Tuesday, May 01, 2007

Growing Old in My Garden

“It is not given to every man, when his life’s work is over, to grow old in a garden he has made, to lose in the ocean roll of the seasons little eddies of pain and sickness and weariness, to watch year after year green surging tides of spring and summer break at his feet in a foam of woodland flowers, and the garden is like a faithful retainer growing grey in its master’s service.”
Sir George Sitwell, “On the Making of Gardens” , Robert R. Godine, Boston, MA, 2003, page 115.(first published in 1909)

I’m not sure if it’s me or my garden that is working to death in the “master’s service.” If it’s me, it’s not such a bad way to grow old. This past weekend, I spotted the shy white wisteria, as usual the last of my wisteria to bloom. It purposefully bloomed last to assuage the last of winter’s pain and weariness.

I find that the lavender purple Japanese wisteria (W. floribunda), twines clockwise. Not only that, but the blooms generally fill the leafless plant, and leaves emerge as flowers begin to fall. My Japanese wisteria is my flamboyant leading lady.

This year, my 25-year-old Japanese wisteria, in mostly northern shade, was finished blooming long before taxes were due. And again this year, by the time the white bloomed, the lavender purple’s blooms (and our meager refund) were spent.

The white, Chinese wisteria (W. sinensis ‘Alba’) blooms are usually shorter, and the leaves generally open with or before flowers bloom. It’s also true that Chinese wisteria twines clockwise.

In the younger Chinese wisteria’s white blossoms began to peak out from beneath new leaves (compound pinnate), lime green leaves just within the past week. My Chinese wisteria is my shy, upstaged understudy.

The 8-year-old adolescent white Chinese wisteria lives on the other side of the house, in mostly morning sun.

Observing their similarities and differences, I see other advantages of growing old in one’s garden. I love Sitwell’s lyric description of the grateful rewards and contentment gardeners reap in their gardens, as we mark our dwindling seasons with increasing poignancy and sentiment. Age somehow connects me more with the Victorian gardeners of 100 years ago, or with the Eastern cultures where age is revered. Watching and chronicling my wisteria also connects me to the garden traditions of Italy, so beloved of the Victorians.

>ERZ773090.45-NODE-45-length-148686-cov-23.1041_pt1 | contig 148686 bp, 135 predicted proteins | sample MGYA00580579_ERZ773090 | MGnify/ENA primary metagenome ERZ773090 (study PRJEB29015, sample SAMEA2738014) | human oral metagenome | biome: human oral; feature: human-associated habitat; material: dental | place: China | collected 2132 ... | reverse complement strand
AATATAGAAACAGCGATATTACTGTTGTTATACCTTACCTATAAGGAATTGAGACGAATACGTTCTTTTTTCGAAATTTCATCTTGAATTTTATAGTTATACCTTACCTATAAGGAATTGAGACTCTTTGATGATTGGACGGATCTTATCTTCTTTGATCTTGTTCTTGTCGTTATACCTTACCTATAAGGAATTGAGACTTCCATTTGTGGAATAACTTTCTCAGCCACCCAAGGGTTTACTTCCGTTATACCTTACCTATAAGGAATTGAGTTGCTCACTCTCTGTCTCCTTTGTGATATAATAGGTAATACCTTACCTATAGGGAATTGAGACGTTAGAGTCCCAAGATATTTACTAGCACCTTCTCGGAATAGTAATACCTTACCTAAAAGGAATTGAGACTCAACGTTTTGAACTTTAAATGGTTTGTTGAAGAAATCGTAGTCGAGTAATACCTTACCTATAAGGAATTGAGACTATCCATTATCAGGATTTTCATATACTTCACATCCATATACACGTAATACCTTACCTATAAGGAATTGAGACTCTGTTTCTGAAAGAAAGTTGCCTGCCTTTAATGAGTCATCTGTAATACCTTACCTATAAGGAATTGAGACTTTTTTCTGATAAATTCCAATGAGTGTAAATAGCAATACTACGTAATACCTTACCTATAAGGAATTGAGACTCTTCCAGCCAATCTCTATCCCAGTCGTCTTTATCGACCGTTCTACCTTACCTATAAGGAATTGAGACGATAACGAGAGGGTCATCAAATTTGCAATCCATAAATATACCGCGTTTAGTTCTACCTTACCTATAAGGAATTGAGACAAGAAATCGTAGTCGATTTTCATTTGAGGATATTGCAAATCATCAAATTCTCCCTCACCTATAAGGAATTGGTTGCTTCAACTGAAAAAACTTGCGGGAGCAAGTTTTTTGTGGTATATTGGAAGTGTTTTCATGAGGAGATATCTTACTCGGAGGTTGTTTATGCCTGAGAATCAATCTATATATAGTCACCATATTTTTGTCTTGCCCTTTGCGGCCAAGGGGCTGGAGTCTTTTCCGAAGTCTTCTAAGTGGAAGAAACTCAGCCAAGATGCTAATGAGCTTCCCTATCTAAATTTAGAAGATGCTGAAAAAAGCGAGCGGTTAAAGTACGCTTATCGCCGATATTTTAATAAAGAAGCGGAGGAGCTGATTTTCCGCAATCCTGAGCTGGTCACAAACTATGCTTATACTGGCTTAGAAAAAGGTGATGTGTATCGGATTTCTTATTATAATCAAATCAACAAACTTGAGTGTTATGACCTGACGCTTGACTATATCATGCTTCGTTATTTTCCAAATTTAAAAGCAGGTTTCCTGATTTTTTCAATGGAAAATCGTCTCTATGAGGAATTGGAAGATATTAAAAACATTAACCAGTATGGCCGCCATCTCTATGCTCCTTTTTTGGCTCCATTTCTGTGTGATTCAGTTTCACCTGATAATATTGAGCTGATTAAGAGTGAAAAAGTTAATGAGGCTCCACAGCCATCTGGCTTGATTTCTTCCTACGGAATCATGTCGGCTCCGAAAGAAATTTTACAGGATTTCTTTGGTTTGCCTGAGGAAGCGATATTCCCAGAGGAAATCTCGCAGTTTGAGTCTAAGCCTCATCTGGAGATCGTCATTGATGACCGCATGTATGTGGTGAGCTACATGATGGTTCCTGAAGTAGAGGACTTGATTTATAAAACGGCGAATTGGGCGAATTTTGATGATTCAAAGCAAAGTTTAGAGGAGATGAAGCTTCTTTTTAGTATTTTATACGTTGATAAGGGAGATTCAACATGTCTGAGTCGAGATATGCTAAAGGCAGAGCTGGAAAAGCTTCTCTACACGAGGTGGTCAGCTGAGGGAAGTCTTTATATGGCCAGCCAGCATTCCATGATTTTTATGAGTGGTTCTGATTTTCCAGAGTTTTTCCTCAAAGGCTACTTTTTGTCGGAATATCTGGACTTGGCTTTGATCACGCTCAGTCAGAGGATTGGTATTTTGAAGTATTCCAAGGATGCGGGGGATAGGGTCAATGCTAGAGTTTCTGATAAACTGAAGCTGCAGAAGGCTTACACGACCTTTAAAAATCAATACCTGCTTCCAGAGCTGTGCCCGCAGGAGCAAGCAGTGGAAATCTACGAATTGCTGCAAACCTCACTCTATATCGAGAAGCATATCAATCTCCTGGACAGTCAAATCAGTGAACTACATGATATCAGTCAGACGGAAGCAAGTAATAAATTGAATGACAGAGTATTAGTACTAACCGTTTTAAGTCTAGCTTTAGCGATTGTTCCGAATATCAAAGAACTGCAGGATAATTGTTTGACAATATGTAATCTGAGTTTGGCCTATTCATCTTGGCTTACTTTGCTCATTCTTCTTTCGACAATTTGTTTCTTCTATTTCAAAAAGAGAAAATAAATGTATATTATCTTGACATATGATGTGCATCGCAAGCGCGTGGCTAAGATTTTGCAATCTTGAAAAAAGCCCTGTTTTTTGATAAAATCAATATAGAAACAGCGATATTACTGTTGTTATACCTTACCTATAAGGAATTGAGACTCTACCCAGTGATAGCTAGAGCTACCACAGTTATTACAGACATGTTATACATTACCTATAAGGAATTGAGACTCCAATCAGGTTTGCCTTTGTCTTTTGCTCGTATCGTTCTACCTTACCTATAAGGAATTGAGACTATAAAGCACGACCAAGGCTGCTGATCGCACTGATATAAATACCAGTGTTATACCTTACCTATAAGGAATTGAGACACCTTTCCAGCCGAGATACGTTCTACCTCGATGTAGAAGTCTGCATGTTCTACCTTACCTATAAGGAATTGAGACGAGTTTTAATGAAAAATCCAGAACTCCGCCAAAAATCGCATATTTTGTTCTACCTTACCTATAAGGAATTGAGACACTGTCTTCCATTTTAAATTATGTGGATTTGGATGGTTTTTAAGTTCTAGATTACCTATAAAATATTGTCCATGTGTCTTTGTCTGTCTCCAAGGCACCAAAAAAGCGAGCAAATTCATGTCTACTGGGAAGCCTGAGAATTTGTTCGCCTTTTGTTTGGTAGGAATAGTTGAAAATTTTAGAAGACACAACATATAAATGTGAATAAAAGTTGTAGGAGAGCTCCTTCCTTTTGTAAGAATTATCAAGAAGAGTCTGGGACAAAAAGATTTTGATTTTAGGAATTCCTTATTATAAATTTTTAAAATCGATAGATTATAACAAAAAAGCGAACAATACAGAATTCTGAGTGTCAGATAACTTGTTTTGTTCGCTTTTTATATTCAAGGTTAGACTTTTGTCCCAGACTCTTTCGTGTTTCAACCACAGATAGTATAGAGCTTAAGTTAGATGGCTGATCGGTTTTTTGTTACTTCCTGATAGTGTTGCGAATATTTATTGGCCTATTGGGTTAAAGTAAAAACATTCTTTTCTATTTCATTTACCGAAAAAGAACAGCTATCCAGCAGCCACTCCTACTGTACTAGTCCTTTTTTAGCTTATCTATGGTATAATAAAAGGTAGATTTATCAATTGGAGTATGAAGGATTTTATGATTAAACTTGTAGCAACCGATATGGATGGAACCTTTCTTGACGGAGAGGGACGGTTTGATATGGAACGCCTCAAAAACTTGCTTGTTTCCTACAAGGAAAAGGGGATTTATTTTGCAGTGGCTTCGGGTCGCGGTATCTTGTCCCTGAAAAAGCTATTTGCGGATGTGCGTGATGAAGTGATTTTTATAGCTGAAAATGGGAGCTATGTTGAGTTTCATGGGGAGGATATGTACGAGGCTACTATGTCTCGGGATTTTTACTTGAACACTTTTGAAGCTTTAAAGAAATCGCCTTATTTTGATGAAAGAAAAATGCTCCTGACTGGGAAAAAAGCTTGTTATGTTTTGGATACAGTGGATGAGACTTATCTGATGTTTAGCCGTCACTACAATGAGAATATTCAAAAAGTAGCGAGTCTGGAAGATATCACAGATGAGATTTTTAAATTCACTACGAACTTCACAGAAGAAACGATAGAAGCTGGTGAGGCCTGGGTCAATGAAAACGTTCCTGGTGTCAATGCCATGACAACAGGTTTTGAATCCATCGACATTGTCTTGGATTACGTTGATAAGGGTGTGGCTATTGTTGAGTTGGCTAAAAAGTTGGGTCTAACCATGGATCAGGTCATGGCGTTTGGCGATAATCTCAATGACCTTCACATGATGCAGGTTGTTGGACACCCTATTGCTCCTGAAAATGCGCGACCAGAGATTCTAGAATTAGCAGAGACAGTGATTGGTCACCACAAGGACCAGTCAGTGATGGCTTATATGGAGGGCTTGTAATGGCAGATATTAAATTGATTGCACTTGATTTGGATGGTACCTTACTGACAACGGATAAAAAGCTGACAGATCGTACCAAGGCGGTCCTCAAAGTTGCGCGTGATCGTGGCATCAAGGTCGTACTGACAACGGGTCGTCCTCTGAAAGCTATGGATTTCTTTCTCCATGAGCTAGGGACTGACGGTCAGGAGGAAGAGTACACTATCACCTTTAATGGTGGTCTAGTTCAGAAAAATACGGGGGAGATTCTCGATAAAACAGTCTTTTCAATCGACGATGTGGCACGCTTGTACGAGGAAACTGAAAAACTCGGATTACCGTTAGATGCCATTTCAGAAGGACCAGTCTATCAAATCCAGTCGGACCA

Although somewhat different in scale from the gardens of Italy, I am working to cultivate in my own backyard, an atmosphere of benign neglect, where mossy greenness slowly softens edges, where the crumbling ruins are burnished by age…

“But for him who may live to see it, there shall be a wilder beauty than any he has planned. Nature, like a shy wood-nymph, shall steal softly back on summer nights to the silent domain, shading with tenderest pencillings of brown and grey the ripened stone, scattering wood-violets in the grassy alleys, and wreathing in vine and ivy the trellised arbour, painting with cloudy crusts of crumbly gold the long balustrades, inlaying the cornices with lines of emerald moss, planting little ferns within the fountain basin and tiny patches of green velvet upon the Sea-God’s shoulder.” (ibid)

Planting annuals for the colorful, visual, big bang your garden gets before the heat and the drought set in, is like living paycheck-to-paycheck. It's like having to do your banking today – on the first of the month. I don’t have to stand in line at the bank today. Instead, I can admire the parts of my garden that will survive me into the future. Today, I was able to admire the less lush but enduring parts of my garden. I invest today to reap better long term benefits tomorrow. My garden will, I hope, age well.

“As the years pass by and no rude hand disturbs the traces of her presence, Nature becomes more daring. Flower-spangled tapestries of woven tendrils fall from the terrace, strange fleecy mottlings of silver-grey and saffron and orange and greeny-gold make the wall a medley more beautiful than broidered hangings…” (ibid)

Good gardens should be nurtured to outlive their gardener. After nature recycles me, I like to think my ghost will return to gently haunt the wisteria vines in my yard.

1 comment:

Anonymous said...

how poignant your prose, how lovely your garden. I will turn into a brownie sprite when i grow old, it is my pact with nature. I shall be a steward of lush gardens and forest floors, and my hair shall be as white as wisteria...